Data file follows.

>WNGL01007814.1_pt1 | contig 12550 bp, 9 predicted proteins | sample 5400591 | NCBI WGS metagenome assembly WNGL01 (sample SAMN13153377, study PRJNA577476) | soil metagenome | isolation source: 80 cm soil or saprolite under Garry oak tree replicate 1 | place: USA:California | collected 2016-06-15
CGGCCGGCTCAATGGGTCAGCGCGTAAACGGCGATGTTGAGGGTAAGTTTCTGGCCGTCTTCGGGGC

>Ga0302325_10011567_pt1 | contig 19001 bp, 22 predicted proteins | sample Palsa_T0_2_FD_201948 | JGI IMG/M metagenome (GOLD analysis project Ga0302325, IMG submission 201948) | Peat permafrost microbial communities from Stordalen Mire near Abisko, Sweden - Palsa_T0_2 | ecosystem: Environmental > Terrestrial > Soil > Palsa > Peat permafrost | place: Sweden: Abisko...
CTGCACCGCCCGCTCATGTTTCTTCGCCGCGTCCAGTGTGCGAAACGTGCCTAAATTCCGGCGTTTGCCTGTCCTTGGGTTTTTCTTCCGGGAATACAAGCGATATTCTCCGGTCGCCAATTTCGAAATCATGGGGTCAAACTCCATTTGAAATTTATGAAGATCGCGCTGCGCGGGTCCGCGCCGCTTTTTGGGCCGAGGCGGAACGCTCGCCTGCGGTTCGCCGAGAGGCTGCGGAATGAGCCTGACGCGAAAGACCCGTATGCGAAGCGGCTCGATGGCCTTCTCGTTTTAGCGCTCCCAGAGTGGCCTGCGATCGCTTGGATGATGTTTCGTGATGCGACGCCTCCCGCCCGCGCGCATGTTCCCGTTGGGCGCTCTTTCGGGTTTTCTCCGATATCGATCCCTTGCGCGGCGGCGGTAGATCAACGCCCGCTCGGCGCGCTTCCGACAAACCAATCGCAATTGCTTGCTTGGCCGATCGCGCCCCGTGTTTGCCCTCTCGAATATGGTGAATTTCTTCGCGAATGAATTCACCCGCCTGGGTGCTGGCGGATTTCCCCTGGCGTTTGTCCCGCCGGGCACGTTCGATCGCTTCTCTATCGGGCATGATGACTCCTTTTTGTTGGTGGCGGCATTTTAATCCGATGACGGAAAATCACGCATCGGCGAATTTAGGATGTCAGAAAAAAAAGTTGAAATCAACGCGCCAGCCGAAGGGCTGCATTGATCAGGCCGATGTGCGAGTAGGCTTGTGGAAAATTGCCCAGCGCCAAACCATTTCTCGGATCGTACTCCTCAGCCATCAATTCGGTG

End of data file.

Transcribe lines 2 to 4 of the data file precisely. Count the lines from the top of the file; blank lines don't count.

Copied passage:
CGGCCGGCTCAATGGGTCAGCGCGTAAACGGCGATGTTGAGGGTAAGTTTCTGGCCGTCTTCGGGGC

>Ga0302325_10011567_pt1 | contig 19001 bp, 22 predicted proteins | sample Palsa_T0_2_FD_201948 | JGI IMG/M metagenome (GOLD analysis project Ga0302325, IMG submission 201948) | Peat permafrost microbial communities from Stordalen Mire near Abisko, Sweden - Palsa_T0_2 | ecosystem: Environmental > Terrestrial > Soil > Palsa > Peat permafrost | place: Sweden: Abisko...
CTGCACCGCCCGCTCATGTTTCTTCGCCGCGTCCAGTGTGCGAAACGTGCCTAAATTCCGGCGTTTGCCTGTCCTTGGGTTTTTCTTCCGGGAATACAAGCGATATTCTCCGGTCGCCAATTTCGAAATCATGGGGTCAAACTCCATTTGAAATTTATGAAGATCGCGCTGCGCGGGTCCGCGCCGCTTTTTGGGCCGAGGCGGAACGCTCGCCTGCGGTTCGCCGAGAGGCTGCGGAATGAGCCTGACGCGAAAGACCCGTATGCGAAGCGGCTCGATGGCCTTCTCGTTTTAGCGCTCCCAGAGTGGCCTGCGATCGCTTGGATGATGTTTCGTGATGCGACGCCTCCCGCCCGCGCGCATGTTCCCGTTGGGCGCTCTTTCGGGTTTTCTCCGATATCGATCCCTTGCGCGGCGGCGGTAGATCAACGCCCGCTCGGCGCGCTTCCGACAAACCAATCGCAATTGCTTGCTTGGCCGATCGCGCCCCGTGTTTGCCCTCTCGAATATGGTGAATTTCTTCGCGAATGAATTCACCCGCCTGGGTGCTGGCGGATTTCCCCTGGCGTTTGTCCCGCCGGGCACGTTCGATCGCTTCTCTATCGGGCATGATGACTCCTTTTTGTTGGTGGCGGCATTTTAATCCGATGACGGAAAATCACGCATCGGCGAATTTAGGATGTCAGAAAAAAAAGTTGAAATCAACGCGCCAGCCGAAGGGCTGCATTGATCAGGCCGATGTGCGAGTAGGCTTGTGGAAAATTGCCCAGCGCCAAACCATTTCTCGGATCGTACTCCTCAGCCATCAATTCGGTG